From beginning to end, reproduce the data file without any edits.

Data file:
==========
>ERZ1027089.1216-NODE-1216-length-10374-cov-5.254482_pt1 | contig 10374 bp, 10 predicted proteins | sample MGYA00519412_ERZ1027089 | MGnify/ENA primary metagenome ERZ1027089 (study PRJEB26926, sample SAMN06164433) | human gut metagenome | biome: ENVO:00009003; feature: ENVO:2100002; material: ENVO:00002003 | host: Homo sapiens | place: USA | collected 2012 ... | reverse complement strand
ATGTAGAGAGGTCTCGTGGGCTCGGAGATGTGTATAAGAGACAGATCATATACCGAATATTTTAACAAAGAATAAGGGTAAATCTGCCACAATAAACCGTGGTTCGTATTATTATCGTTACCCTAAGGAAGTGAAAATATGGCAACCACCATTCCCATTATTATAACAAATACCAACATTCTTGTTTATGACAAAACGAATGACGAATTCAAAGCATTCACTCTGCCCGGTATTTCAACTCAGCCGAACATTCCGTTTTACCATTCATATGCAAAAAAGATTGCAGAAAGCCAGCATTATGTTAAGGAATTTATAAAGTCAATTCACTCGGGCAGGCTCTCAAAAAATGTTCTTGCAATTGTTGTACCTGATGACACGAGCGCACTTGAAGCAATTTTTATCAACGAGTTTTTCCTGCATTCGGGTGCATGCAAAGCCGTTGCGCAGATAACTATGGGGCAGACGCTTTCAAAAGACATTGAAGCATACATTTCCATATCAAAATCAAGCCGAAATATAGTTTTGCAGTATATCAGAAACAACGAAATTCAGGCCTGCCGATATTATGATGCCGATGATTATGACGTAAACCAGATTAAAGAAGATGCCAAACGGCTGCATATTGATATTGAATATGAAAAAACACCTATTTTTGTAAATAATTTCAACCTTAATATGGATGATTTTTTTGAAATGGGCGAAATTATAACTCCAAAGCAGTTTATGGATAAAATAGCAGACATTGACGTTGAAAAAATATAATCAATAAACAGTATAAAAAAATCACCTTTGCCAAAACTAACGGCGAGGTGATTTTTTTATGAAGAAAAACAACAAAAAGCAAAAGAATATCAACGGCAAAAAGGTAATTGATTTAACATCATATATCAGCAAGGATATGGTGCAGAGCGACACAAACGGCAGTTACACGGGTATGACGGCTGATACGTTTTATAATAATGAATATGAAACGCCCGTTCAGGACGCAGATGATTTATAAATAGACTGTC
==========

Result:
>ERZ1027089.1216-NODE-1216-length-10374-cov-5.254482_pt1 | contig 10374 bp, 10 predicted proteins | sample MGYA00519412_ERZ1027089 | MGnify/ENA primary metagenome ERZ1027089 (study PRJEB26926, sample SAMN06164433) | human gut metagenome | biome: ENVO:00009003; feature: ENVO:2100002; material: ENVO:00002003 | host: Homo sapiens | place: USA | collected 2012 ... | reverse complement strand
ATGTAGAGAGGTCTCGTGGGCTCGGAGATGTGTATAAGAGACAGATCATATACCGAATATTTTAACAAAGAATAAGGGTAAATCTGCCACAATAAACCGTGGTTCGTATTATTATCGTTACCCTAAGGAAGTGAAAATATGGCAACCACCATTCCCATTATTATAACAAATACCAACATTCTTGTTTATGACAAAACGAATGACGAATTCAAAGCATTCACTCTGCCCGGTATTTCAACTCAGCCGAACATTCCGTTTTACCATTCATATGCAAAAAAGATTGCAGAAAGCCAGCATTATGTTAAGGAATTTATAAAGTCAATTCACTCGGGCAGGCTCTCAAAAAATGTTCTTGCAATTGTTGTACCTGATGACACGAGCGCACTTGAAGCAATTTTTATCAACGAGTTTTTCCTGCATTCGGGTGCATGCAAAGCCGTTGCGCAGATAACTATGGGGCAGACGCTTTCAAAAGACATTGAAGCATACATTTCCATATCAAAATCAAGCCGAAATATAGTTTTGCAGTATATCAGAAACAACGAAATTCAGGCCTGCCGATATTATGATGCCGATGATTATGACGTAAACCAGATTAAAGAAGATGCCAAACGGCTGCATATTGATATTGAATATGAAAAAACACCTATTTTTGTAAATAATTTCAACCTTAATATGGATGATTTTTTTGAAATGGGCGAAATTATAACTCCAAAGCAGTTTATGGATAAAATAGCAGACATTGACGTTGAAAAAATATAATCAATAAACAGTATAAAAAAATCACCTTTGCCAAAACTAACGGCGAGGTGATTTTTTTATGAAGAAAAACAACAAAAAGCAAAAGAATATCAACGGCAAAAAGGTAATTGATTTAACATCATATATCAGCAAGGATATGGTGCAGAGCGACACAAACGGCAGTTACACGGGTATGACGGCTGATACGTTTTATAATAATGAATATGAAACGCCCGTTCAGGACGCAGATGATTTATAAATAGACTGTC